It’s been over a year since the Japanese release of anime legend Hayao Miyazaki’s last film, The Wind Rises. A highly personal film which serves as a powerful closing statement to his storied career, many had hoped it would win Miyazaki his second Oscar, only for the nod in the Best Animated Feature category go to Disney’s juggernaut (and endorser of traditional Japanese cuisine) Frozen.
That doesn’t mean the Academy of Motion Picture Arts and Sciences has no love for Miyazaki, though, as it’ll soon be bestowing an honorary lifetime achievement award upon him.
The award will be presented as part of the sixth annual Governors Awards program, in which the Academy recognizes those who’ve made continuing contributions to the world of cinema. Miyazaki is the first Japanese filmmaker to receive a lifetime achievement award from the organization since 1990, when one was given to period piece director Akira Kurosawa during the Oscar ceremony.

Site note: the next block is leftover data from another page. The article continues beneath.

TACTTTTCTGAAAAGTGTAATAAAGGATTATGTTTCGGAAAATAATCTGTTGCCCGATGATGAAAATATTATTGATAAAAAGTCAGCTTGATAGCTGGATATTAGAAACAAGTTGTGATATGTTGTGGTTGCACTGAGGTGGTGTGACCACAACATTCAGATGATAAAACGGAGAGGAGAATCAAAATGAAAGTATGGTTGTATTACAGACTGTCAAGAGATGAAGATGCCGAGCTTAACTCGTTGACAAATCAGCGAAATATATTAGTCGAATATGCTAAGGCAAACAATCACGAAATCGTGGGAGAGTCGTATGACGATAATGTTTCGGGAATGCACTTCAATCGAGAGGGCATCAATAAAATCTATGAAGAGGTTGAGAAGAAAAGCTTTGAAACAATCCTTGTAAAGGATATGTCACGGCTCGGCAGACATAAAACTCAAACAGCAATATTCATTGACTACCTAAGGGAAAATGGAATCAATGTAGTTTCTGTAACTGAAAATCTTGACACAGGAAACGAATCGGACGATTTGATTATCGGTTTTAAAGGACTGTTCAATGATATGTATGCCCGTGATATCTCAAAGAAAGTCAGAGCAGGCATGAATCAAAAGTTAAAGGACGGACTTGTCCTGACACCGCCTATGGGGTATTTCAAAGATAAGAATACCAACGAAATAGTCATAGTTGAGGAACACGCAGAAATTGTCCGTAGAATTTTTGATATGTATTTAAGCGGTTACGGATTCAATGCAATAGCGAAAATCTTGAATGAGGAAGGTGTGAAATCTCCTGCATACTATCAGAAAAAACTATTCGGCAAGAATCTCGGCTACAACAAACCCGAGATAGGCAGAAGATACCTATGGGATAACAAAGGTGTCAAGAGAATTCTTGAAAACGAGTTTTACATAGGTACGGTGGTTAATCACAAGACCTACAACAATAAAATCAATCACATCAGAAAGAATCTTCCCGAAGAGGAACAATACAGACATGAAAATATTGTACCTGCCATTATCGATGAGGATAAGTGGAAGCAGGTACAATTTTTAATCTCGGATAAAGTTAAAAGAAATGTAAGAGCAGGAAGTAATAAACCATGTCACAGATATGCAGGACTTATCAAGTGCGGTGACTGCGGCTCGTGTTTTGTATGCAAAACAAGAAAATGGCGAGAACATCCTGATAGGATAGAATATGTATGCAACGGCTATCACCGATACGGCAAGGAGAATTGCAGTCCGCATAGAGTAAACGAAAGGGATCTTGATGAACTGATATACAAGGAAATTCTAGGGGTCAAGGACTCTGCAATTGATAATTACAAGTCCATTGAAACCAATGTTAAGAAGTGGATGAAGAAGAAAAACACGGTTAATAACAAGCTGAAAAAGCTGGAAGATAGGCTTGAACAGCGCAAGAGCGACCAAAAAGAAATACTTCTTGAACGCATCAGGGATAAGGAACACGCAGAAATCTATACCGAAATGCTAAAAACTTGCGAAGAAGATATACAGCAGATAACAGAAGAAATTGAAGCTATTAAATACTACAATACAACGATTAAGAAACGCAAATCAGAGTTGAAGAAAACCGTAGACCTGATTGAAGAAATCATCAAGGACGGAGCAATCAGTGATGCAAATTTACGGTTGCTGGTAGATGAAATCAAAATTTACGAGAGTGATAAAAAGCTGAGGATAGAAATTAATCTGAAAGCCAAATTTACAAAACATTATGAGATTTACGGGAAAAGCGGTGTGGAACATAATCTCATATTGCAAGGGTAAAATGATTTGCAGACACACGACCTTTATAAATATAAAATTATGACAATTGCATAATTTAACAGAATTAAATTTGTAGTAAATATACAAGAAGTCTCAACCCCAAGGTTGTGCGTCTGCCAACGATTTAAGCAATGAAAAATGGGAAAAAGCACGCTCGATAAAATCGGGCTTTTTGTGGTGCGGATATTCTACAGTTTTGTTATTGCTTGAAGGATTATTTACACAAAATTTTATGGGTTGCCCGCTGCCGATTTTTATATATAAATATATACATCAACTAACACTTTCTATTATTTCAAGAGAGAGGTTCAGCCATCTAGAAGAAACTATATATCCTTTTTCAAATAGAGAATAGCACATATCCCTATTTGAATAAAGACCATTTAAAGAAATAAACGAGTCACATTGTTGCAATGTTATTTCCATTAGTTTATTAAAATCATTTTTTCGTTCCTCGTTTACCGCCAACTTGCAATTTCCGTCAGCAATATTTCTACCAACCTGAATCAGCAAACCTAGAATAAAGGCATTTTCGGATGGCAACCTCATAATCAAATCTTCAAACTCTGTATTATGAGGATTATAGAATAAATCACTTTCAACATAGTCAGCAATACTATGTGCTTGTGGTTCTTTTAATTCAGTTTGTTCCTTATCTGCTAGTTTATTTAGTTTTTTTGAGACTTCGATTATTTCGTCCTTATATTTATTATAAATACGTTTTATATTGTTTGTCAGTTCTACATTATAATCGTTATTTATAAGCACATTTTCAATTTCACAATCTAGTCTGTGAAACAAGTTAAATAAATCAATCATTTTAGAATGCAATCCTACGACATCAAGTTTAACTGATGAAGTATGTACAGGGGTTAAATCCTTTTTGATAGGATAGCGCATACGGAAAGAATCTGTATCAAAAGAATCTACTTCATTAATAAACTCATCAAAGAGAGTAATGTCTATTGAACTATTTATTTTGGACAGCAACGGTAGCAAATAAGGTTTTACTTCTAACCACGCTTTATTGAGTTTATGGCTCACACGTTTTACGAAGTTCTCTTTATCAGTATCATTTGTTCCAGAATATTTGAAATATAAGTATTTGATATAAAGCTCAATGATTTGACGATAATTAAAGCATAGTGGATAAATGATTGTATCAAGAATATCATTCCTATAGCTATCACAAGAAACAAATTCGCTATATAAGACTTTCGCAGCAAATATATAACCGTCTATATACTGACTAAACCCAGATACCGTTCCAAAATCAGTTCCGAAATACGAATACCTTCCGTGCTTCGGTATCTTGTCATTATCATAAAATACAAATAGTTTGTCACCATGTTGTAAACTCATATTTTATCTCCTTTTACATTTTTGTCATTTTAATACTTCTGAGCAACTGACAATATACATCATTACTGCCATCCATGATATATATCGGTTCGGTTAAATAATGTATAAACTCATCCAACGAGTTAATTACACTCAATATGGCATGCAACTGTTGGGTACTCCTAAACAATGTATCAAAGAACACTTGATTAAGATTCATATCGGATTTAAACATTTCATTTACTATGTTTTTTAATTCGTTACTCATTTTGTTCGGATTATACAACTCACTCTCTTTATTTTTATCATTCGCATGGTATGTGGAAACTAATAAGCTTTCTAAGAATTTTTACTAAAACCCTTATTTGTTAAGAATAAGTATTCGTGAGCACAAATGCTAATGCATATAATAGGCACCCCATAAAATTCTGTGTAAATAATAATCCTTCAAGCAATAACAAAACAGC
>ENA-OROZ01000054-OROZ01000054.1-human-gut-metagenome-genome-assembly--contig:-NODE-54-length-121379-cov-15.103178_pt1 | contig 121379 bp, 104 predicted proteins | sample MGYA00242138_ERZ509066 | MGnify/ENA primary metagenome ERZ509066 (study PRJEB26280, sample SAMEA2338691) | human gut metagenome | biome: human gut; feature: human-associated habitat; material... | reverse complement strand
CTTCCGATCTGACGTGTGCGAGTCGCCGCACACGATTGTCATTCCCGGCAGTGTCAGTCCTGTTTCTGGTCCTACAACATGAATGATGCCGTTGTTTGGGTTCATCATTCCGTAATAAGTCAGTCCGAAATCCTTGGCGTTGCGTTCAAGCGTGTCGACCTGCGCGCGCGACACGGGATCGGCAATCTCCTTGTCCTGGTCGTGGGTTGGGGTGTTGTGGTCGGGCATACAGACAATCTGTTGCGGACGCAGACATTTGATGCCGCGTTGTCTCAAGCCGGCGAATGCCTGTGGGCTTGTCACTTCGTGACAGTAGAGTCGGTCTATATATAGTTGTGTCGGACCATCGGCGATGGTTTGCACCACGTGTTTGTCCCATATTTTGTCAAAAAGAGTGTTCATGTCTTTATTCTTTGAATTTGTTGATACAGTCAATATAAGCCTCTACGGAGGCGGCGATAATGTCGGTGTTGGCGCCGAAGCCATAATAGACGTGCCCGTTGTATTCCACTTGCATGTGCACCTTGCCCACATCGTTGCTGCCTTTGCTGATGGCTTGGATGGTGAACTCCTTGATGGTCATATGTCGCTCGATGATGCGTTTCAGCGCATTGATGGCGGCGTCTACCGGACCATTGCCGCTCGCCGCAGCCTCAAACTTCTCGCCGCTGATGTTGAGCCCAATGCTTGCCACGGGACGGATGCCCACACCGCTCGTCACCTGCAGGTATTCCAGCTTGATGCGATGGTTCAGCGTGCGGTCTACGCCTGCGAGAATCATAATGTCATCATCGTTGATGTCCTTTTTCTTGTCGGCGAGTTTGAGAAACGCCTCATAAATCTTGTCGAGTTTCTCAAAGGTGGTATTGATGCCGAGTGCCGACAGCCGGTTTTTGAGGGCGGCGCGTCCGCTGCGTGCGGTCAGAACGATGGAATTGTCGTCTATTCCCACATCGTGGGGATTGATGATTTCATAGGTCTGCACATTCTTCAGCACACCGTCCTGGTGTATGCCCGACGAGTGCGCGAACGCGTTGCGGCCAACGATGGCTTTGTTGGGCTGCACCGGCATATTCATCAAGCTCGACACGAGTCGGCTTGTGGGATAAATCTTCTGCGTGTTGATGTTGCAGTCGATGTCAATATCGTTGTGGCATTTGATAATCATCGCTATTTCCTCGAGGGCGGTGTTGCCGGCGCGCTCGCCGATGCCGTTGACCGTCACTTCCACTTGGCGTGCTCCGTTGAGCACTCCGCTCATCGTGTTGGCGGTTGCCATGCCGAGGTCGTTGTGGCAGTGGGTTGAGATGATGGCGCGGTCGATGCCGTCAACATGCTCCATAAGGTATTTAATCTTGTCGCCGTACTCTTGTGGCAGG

When informed of the Academy’s decision, Miyazaki commented with his typical humility, saying: “Honestly, I don’t think there’s any need to give awards to people who have retired, but nonetheless, it is an honor.”
▼ Besides, it’ll look nice on the shelf, surrounded by a couple of Totoro plushies.
Miyazaki famously refused to attend the 2003 Academy Award ceremony, at which his Spirited Away won Best Animated Feature, in protest of U.S. military action in Iraq. In contrast, he has expressed his intention to attend the upcoming ceremony, which is scheduled to be held November 8 in Hollywood.